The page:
• Mambo had been nabbed stealing, only for him to escape under mysterious circumstances
  • To my chagrin, the landlord’s daughter admitted she let him go and led me to where he had fled to
  • When I met him, I felt a punch land on my stomach. Then another and another and then a kick to my legs as I fell to the ground face first

As comprehensive as it is said to be, the problem with the Kenyan National Household Demographic Survey (population census) is that it does not indicate exactly how many idiots we have in the country!

We, thus, have to rely on the popular saying ‘a sucker is born every minute’ for estimates. That number recently went up following Mambo’s escape and my actions that followed!

Few have the capacity to ruin a reputation that is already in tatters, but I managed to do exactly that after I had loudly advertised to have reduced crime in the neighbourhood by nabbing Mambo stealing, only for him to escape under my watch.

But before I could find someone to shift the blame to, the landlord’s daughter admitted she was behind it all one afternoon.

“I am the one who let him go!” Stacy said. I looked at her wondering whether she was joking. But she wasn’t. I was tempted to start a fight but I restrained myself.

Not because I was a gentleman, but because I feared she could wrestle me to the ground and then sit on me!

Knowing she was as heavy as several full bags of yellow maize laced with aflatoxin, it was not hard for me to imagine screaming headlines reading, ‘MALE CARETAKER SUFFOCATED TO DEATH BY EMPLOYER’S DAUGHTER’.

“So why did you free a criminal?” I asked trying not to sound angry, as this could provoke her. At that point Stacy corrected me, saying Mambo had her permission to take the stuff I had found him ‘stealing’.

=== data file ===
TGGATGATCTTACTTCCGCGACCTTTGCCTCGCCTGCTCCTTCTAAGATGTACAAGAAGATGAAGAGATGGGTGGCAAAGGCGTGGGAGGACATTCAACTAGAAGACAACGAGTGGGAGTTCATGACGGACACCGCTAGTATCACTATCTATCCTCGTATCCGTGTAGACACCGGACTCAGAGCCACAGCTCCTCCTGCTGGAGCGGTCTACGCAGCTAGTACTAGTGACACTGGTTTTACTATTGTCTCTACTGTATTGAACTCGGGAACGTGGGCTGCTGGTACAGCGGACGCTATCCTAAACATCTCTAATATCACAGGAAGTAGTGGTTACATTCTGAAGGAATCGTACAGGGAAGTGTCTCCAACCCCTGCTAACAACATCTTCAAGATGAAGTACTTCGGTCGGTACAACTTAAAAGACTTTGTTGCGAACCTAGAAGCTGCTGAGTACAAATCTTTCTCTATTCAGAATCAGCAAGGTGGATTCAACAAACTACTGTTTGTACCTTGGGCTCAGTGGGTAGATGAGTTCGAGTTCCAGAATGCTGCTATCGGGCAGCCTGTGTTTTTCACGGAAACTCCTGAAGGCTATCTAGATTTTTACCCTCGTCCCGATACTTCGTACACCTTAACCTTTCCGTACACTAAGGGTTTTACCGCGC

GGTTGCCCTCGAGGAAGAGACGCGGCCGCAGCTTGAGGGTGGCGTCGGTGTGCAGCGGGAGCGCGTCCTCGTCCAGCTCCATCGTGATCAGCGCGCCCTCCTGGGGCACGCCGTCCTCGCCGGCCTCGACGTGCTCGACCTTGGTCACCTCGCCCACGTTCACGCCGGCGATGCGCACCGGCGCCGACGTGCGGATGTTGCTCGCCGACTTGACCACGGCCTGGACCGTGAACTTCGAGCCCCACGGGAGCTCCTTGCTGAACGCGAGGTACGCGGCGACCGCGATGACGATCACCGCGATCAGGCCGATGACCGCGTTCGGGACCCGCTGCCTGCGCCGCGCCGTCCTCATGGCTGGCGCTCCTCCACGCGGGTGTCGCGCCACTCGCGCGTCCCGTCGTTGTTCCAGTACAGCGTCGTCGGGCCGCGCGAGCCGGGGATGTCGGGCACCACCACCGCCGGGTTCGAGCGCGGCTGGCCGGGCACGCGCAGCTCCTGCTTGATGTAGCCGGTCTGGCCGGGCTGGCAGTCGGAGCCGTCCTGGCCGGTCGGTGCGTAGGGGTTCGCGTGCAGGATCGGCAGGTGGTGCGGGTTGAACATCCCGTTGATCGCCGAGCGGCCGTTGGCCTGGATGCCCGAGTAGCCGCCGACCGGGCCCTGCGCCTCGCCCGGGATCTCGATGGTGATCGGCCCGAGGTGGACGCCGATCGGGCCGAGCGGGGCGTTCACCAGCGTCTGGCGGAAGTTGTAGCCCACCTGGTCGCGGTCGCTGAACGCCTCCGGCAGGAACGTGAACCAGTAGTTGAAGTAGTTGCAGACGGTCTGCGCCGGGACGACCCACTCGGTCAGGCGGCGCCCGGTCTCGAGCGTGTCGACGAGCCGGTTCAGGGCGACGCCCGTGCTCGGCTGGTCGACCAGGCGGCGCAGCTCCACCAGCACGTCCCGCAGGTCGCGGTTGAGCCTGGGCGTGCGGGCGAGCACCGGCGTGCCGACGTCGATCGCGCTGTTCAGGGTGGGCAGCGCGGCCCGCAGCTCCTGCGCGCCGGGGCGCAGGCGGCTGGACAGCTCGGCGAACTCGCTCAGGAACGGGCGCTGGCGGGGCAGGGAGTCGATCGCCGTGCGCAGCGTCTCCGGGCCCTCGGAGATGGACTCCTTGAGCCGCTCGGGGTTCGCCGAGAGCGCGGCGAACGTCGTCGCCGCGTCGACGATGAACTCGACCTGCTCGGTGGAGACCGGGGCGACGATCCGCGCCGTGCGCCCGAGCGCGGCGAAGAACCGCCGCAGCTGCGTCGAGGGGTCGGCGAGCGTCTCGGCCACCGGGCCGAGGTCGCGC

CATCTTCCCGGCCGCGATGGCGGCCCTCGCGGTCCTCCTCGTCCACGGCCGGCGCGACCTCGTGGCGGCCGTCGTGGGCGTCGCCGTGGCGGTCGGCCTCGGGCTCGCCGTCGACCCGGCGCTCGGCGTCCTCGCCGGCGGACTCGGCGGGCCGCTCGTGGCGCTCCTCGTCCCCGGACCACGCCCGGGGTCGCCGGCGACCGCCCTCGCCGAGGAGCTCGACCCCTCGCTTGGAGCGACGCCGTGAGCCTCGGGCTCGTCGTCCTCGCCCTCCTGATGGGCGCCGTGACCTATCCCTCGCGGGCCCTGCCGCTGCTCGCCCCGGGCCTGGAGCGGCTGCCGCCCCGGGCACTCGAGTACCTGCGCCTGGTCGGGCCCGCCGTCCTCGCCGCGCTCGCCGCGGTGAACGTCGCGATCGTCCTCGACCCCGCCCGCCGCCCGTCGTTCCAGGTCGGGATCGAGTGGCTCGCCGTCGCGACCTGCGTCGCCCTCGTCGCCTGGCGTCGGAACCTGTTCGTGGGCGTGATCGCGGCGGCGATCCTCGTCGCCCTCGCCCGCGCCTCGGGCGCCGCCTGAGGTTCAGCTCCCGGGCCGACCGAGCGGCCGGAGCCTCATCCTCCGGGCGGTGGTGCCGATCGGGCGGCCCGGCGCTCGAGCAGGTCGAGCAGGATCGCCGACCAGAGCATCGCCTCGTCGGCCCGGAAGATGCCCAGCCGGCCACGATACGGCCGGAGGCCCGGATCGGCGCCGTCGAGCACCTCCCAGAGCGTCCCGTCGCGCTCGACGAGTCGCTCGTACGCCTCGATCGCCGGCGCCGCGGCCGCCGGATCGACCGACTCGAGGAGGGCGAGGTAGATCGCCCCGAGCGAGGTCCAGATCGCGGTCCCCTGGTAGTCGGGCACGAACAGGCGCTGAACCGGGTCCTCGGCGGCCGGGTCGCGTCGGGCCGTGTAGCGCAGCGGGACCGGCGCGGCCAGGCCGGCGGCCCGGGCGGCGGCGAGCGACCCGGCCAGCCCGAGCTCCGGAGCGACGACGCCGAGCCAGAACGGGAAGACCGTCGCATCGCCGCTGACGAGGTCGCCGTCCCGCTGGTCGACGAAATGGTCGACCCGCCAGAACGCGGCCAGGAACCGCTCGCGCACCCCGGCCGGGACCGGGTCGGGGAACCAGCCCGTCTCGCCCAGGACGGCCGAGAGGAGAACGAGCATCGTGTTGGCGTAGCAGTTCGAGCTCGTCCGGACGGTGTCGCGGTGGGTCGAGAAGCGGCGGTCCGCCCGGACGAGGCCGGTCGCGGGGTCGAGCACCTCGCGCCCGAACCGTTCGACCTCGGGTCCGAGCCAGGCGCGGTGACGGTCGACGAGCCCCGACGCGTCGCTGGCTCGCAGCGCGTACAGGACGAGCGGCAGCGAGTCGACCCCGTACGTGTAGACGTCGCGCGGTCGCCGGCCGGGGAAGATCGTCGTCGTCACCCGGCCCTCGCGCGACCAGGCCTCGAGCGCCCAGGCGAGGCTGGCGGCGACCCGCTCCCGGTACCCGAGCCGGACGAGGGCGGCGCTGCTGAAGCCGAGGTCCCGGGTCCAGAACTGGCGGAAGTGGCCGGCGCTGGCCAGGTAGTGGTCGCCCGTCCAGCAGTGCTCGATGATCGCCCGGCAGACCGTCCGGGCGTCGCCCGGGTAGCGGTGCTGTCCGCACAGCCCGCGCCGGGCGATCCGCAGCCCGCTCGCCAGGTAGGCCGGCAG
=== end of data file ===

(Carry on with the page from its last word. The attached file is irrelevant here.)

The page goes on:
But because I was biased against him, I had jumped to conclusions causing him trouble over nothing.

 “What do you have against him?” Stacy asked before she went on to accuse me of being driven by jealousy.

“If he had been arrested like you wanted, who would have taken care of his young family?” “Family? I didn’t know he had a family...” I said.

Stacy then showed me a photograph of seven children in tattered clothes and runny noses. I felt guilty.

“But he was stealing all the same...” I countered. “I can direct you to him if you want to apologise...” Stacy offered.

 That’s how, weighed down by guilt, I found myself that evening waiting for Mambo at the matatu stage. The moment he appeared wearing a hoodie, I started apologising profusely.

“Hizi vitu hufanyika!” he said. I was surprised that he could be so unforgiving. Within no time he was offering to buy me a drink.

That was like asking a mosquito whether the government should outlaw mosquito nets - the answer was YES! But after walking a distance without stopping and with the crowds thinning, I became concerned.

“Kwani tunaenda wapi?” I asked. I did not hear Mambo reply, for at that moment I felt a punch land on my stomach.

Then another and another and then a kick to my legs as I fell to the ground face first. “Siku ingine... usijiingize katika mambo yasiyokuhusu... Na mimi sina watoto, jinga hii!” Mambo glared as he took off, leaving me squirming in pain.

As he disappeared, all I could think of was that maybe some medical school somewhere needed a human specimen of stupidity and naivety and it was time to direct that my body be donated for research!